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Colección: La Educación
Número: (119) III
Año: 1994

Reseña-Ensayo / Book Review-Essay

Cristián GARCÍA-GODOY. Tomás Godoy Cruz. Su tiempo, su vida, su drama (Tomás Godoy Cruz. His Period, His Life, His Drama). Washington, D.C.: Vida Plena, 1991, 811 pages.


Thirty years of patient and laborious research in bibliographic and documentary sources on the Argentine Province of Mendoza, Buenos Aires and Santiago de Chile are highlighted in Cristián García-Godoy’s work on national leader Tomás Godoy Cruz, a native of Mendoza.

The author explains the emphasis placed in his research:
The history of Tomás Godoy Cruz—as well as the history of Mendoza, which initially constituted a region, later a city and finally a province of Argentina—deserves to be studied and presented with some care. It should not be a mere chronological presentation of historical data. It should present the consequence of an effort to gather, unify and integrate, from a humanistic viewpoint, the political and military events, the economic and financial facts, the religious and social circumstances, the creation and transformation of its institutions, the evolution of its thought and the forms of expressing itself, whether in the field of Law, Science, the Arts, Politics or the ways of living together.
Political, economical, social and cultural events, from the period of the Viceroyalty to the times of Caseros, are described in this work.

The work starts with an Introduction, which offers a general outline of the characters and the events, pointing out the highlights of the national history surrounding the protagonist.

Next, a Chronology evolves from the birth of the national leader’s father, Mr. Clemente Godoy y Videla, who took part in decisive events for Mendoza, such as those following the May Revolution. Also included are events of local and national history of which Tomás Godoy Cruz is the protagonist, and the various homages which were paid to him until the time the work was printed. The author then concentrates on the central topic, which he divides in four sections: 1) The Godoy family in Cuyo; 2) The public man; 3) The man in exile; and 4) The private man. Each chapter carries its scholarly devices and corresponding annexes. The work closes with a reflection and epilogue, after which an extremely profuse bibliography is included. Thematic, onomastic and illustrative indexes are included as well.

The Godoy Family in Cuyo

The origin of the “Godoy” name dates from approximately the 12th century when the old inhabitants of the Iberian Peninsula fought with the Moors for control of the land. Those remote times mark the beginning of the Godoy lineage, one of the oldest in Spain. The author follows the Godoys to South America, where the family of Francisco de Godoy—married to Isabel de Aguirre y Meneses—resides, and extends to descendants who live in the province of Cuyo.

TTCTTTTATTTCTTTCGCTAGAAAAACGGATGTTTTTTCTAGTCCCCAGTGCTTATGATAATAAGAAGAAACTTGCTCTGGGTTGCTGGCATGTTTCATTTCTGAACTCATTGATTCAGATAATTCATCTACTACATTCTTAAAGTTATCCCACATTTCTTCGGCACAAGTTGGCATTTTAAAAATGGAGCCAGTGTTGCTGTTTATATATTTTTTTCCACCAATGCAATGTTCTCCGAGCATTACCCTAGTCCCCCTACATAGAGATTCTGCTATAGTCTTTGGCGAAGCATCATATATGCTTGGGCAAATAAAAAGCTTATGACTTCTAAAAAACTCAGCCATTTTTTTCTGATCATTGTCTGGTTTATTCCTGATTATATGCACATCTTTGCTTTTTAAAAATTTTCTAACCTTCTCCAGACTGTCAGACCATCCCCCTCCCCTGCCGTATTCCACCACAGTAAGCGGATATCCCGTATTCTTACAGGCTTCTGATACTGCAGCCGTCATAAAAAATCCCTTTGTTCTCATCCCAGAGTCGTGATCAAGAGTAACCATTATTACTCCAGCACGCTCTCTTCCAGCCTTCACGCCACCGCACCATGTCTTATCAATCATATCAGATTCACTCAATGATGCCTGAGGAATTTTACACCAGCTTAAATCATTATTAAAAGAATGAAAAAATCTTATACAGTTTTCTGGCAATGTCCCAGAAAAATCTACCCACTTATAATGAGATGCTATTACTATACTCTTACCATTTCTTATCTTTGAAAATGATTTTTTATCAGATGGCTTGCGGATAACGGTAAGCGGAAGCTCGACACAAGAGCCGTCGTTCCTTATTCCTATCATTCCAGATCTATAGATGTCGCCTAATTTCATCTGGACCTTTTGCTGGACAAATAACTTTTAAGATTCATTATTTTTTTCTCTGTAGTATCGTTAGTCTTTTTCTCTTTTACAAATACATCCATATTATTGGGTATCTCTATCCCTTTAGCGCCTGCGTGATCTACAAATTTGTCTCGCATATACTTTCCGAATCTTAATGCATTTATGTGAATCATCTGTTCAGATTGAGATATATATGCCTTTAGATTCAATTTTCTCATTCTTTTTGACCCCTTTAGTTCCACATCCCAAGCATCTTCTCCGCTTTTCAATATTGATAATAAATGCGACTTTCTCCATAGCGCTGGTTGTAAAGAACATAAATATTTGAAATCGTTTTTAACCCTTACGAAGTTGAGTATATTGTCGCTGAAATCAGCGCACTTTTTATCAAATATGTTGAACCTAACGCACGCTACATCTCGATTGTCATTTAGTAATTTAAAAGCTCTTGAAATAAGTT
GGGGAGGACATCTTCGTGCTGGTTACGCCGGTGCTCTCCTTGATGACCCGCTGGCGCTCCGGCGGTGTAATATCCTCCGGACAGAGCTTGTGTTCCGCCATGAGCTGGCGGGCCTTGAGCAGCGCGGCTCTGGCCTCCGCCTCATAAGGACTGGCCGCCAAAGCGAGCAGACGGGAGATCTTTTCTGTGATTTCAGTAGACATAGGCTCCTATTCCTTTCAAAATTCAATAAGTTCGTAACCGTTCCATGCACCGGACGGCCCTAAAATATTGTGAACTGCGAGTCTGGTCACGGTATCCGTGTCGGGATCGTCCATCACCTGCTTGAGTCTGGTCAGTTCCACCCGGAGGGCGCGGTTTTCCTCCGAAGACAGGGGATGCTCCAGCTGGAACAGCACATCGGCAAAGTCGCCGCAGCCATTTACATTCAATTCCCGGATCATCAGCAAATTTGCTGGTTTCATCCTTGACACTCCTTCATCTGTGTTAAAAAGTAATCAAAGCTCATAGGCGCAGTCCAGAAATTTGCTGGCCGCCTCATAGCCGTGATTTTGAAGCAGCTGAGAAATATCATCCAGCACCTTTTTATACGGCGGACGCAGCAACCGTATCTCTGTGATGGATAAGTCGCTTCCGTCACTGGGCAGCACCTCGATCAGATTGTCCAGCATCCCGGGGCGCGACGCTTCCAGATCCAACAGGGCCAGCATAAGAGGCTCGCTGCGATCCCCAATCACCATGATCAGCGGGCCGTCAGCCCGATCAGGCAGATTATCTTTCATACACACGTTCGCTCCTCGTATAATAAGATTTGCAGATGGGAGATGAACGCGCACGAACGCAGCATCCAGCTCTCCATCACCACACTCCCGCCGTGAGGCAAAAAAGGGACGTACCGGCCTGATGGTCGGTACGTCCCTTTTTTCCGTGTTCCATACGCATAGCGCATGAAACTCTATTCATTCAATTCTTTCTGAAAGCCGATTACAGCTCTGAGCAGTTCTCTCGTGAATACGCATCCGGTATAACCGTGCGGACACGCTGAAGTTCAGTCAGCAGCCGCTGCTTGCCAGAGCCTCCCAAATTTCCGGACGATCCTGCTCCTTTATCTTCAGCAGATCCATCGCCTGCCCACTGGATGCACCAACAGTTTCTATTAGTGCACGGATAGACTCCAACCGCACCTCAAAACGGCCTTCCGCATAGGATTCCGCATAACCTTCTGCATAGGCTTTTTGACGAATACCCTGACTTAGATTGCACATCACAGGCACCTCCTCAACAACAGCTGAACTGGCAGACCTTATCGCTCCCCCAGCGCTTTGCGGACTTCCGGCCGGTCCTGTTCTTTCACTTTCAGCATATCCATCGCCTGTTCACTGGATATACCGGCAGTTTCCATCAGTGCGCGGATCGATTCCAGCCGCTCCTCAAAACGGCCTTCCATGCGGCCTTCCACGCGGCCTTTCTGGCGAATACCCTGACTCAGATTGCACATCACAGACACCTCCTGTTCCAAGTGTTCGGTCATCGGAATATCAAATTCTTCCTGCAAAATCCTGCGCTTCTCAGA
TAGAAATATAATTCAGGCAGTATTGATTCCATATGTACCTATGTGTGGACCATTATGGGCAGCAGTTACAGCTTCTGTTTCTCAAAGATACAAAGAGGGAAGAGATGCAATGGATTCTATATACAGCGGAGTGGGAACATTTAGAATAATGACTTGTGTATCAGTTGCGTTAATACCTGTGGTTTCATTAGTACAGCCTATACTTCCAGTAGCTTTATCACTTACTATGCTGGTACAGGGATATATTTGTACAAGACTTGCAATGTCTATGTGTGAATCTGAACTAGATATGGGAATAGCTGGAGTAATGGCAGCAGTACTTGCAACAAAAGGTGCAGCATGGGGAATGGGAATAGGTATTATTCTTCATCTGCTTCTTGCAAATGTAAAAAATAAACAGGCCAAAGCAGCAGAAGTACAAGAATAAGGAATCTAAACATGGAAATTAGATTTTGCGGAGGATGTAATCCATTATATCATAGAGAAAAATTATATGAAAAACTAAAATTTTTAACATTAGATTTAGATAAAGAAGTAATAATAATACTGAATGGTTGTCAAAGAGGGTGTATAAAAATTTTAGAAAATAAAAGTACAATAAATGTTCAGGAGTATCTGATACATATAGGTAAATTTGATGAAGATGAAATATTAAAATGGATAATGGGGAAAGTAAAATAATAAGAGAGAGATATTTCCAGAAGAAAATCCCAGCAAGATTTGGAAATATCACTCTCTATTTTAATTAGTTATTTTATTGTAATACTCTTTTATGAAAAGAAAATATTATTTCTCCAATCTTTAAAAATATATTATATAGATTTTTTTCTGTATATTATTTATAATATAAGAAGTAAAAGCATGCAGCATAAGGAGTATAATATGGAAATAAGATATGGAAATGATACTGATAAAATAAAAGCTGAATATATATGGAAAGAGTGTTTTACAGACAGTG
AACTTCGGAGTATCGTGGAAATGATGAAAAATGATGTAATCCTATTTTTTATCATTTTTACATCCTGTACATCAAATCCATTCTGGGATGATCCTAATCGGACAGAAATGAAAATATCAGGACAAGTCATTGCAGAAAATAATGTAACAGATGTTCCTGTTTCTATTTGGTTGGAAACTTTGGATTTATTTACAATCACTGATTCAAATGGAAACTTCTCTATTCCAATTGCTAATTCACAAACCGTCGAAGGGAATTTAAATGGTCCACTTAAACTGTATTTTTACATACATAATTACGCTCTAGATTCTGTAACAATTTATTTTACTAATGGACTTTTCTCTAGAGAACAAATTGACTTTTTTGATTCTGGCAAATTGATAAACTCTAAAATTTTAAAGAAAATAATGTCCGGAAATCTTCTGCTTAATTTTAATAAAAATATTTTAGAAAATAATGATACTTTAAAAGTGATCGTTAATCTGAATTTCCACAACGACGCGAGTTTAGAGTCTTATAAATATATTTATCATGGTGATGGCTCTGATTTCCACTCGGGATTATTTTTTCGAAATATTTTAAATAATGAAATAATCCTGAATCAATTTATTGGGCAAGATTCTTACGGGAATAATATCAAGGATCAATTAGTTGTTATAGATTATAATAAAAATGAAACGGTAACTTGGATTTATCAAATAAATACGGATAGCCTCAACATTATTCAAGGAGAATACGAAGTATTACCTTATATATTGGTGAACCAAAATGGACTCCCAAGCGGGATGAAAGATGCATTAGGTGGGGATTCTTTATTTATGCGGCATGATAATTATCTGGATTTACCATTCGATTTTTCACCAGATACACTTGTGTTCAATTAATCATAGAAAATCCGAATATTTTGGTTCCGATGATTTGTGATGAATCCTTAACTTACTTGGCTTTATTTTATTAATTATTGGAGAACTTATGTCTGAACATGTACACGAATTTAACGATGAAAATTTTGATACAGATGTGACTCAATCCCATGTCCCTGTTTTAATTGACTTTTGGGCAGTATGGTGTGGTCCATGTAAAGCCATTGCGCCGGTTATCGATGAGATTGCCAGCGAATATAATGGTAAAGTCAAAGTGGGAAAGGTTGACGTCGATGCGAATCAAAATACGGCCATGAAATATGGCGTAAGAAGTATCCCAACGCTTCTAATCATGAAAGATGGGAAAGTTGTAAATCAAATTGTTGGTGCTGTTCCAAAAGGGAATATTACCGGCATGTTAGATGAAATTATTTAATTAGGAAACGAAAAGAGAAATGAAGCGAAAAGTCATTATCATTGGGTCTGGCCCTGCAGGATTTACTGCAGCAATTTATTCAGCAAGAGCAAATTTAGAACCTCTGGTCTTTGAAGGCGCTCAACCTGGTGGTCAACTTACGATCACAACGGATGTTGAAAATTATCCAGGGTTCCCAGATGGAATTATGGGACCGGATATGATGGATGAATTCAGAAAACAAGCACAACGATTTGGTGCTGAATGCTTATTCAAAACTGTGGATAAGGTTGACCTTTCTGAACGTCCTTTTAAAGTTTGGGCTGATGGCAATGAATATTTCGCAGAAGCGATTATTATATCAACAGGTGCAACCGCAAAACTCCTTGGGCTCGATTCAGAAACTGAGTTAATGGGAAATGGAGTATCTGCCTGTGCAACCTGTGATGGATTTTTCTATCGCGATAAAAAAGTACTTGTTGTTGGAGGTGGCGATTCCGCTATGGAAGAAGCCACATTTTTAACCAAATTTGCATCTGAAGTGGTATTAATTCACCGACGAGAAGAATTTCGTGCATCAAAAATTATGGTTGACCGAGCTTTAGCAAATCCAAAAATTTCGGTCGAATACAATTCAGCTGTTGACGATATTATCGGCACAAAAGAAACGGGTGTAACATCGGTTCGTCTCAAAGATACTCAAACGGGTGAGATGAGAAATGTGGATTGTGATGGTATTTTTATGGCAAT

When referring to Tomás Godoy Cruz’s ancestors, the author outlines the outstanding features of Hispanic Mendoza with its armed confrontations and difficulties, its slow settling and expansion. The customs and lifestyles characterizing the society of that period are described throughout, as well as the economical activities of the region which are notable and deserve credit.

The final chapters of this section are centered on Tomás Godoy Cruz: his birth, education and studies, first in Córdoba and later in Santiago de Chile, until he graduates in Sacred Biblical Books and Law.

The Public Man

The second section, which is the most extensive part of the work, starts from the May Revolution’s impact on Mendoza, emphasizing the significant role played by Don Clemente Godoy y Videla in the events that lead the city of Cuyo to defend the Junta installed in Buenos Aires, and Don Clemente’s subsequent performance in the Government’s Provincial Junta.

Soon after that, Tomás Godoy Cruz returns to Mendoza when the decisive event for the American independence takes place: San Martín’s return to the River Plate and his subsequent appointment as Superintendent Governor of Cuyo.

The author presents us with an aspect that has been seldom dealt with: the cordial relation between the Cuyan Governor and the head of the Godoy family. In this regard, he proposed the theory that San Martín resorted to the knowledge and quality of such an outstanding neighbor as Don Clemente to instantly capture the idiosyncracy of the human group he was dealing with. This knowledge was extremely important in his selection of the best manner to lead the citizens and prepare the outstanding project he had in mind.